The clue is in the name. The Southern Cross is as famous in the southern hemisphere as the North Star is in ours. It is so prominent in the night sky the constellation forms part of the Australian and New Zealand national flags.

It was businessman John Moreton's love of Australasia that made "Southern Cross" the first choice when setting up a new business in the UK. Its move to a Darlington base was a quirk of the long journey to domination of the care home sector as it went through different owners, acquisitions and expansions to the eventual floatation on the stock exchange.

An anonymous elderly resident in a care home with a £ sign on the back of the chair

Leader Ed Miliband told the Labour conference Southern Cross: "May not have sold their own grandmothers for a fast buck. But they certainly sold yours".

In the end there was nothing peculiarly northern about Southern Cross. Some of the interviewees in our programme argue the company appeared to lose its sense of northern community spirit and ended up thinking of the people in its care as commodities.

No doubt that's a charge that those at the top of Southern Cross would dispute and indeed we would have been glad to talk to them. But it is a real shame that, for something of such public interest, not one of the former executives we approached from its 15 year history were willing to appear on camera to talk about the rise and fall of the company.

Some responded with statements and I have reproduced them in my previous blog.

Inside Out has been charting problems at Southern Cross since well before it became headline news. Our first investigation centred on sub-standard care at several homes in the North East. We had no idea that would lead to our biggest ever postbag from other worried relatives and staff members who were concerned that the problems were more widespread within the organisation as a whole.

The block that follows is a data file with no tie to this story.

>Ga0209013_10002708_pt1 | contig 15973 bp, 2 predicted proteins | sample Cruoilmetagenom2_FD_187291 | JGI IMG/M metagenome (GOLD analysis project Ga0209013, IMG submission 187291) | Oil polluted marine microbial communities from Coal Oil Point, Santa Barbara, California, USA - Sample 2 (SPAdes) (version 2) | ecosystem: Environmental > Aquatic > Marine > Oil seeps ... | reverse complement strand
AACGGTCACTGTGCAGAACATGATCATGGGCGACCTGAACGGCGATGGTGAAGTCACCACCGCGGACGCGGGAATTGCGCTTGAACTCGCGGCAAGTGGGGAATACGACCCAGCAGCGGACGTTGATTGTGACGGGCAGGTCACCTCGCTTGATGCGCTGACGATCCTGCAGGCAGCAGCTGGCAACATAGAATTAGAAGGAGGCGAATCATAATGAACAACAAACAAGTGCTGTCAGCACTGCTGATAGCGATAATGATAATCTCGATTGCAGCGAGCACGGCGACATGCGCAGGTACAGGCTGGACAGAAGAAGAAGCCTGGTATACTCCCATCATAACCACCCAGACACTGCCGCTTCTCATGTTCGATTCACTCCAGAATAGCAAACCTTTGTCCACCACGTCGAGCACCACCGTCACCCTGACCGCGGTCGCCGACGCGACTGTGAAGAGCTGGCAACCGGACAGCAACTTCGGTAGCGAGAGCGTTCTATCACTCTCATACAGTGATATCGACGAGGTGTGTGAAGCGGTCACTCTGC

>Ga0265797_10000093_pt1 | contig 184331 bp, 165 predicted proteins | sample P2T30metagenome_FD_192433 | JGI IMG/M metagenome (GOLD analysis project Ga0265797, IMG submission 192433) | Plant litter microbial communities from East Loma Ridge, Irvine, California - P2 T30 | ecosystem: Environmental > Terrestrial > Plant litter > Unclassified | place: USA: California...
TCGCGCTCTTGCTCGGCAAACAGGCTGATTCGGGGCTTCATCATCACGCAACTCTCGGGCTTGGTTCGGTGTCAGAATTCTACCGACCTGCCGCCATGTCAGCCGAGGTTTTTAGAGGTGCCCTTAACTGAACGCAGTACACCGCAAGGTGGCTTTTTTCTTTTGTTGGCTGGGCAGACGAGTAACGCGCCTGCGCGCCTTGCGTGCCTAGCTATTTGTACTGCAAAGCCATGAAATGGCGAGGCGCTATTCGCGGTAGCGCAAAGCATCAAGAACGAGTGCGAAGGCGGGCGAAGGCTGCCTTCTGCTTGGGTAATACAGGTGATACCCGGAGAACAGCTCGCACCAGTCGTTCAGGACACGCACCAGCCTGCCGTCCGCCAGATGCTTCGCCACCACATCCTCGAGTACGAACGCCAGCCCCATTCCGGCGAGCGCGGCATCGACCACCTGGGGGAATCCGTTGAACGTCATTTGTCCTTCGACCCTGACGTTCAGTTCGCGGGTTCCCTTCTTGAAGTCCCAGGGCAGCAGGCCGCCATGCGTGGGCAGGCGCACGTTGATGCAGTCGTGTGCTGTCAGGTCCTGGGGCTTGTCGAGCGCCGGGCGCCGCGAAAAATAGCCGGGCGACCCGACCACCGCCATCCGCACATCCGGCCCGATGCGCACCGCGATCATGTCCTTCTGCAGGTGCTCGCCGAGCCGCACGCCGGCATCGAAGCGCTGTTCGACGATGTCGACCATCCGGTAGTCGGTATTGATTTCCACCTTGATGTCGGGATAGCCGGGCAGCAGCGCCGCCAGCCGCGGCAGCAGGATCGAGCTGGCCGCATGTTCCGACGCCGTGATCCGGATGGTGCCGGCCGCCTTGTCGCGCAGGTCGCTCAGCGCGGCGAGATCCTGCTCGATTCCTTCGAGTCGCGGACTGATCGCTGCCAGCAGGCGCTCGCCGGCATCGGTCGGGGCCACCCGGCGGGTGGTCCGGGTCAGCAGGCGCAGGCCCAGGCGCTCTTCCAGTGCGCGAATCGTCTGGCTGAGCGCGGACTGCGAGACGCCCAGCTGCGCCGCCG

Our second investigation centred on the financial state of the company and despite assurances that all was well it wasn't long before Southern Cross announced it was in fact unable to continue paying rent without the co-operation of its landlords.

Its business model was unsustainable, but having brought such financial rewards no-one had thought to question the company that had become the largest care home provider in Britain.

For a while the Southern Cross twinkled in the northern hemisphere and dazzled some in the city. But no-one remembered the very last verse of that famous nursery rhyme:

Twinkle, twinkle, little star.
How I wonder what you are.
How I wonder what you are.

If you would like to comment on this story then please email me

Statements from former Southern Cross executives

Chris Jackson | 05:00 UK time, Monday, 7 November 2011

Southern Cross logo

In response to our special documentary charting the rise and fall of Southern Cross none of the former top level executives we feature agreed to be interviewed.

Their responses are featured in our programme but for the record here are their fuller statements:

Philip Scott - Former Chief Executive.
Statement via spokesman:

Mr Scott is a trained nurse who maintains his professional registration. His leadership of Southern Cross plc always put patients first. At his departure group occupancy was over 90%, and company had achieved its operating budget target for 2007. This would not have been possible if residents and their families did not think the business had the right ethos.

The so-called sale & leaseback model was not initiated by Mr Scott and is common in UK business. Many businesses, whose core activity is not property, rent their premises. Southern Cross got into difficulties because Mr Scott's successors could not pay the rent. Being unable to pay rent is a symptom of business failure not the cause of it. The real problem was low occupancy and escalating central costs which combined outstripped the increases in rent by many millions. Since 2008 the loss of revenue due to lower occupancy was £54m and the increase in central operating costs was £7.5m. These figures are more than double the increase in rent in the same period. Dealing with the occupancy and central costs would have radically changed the company's position.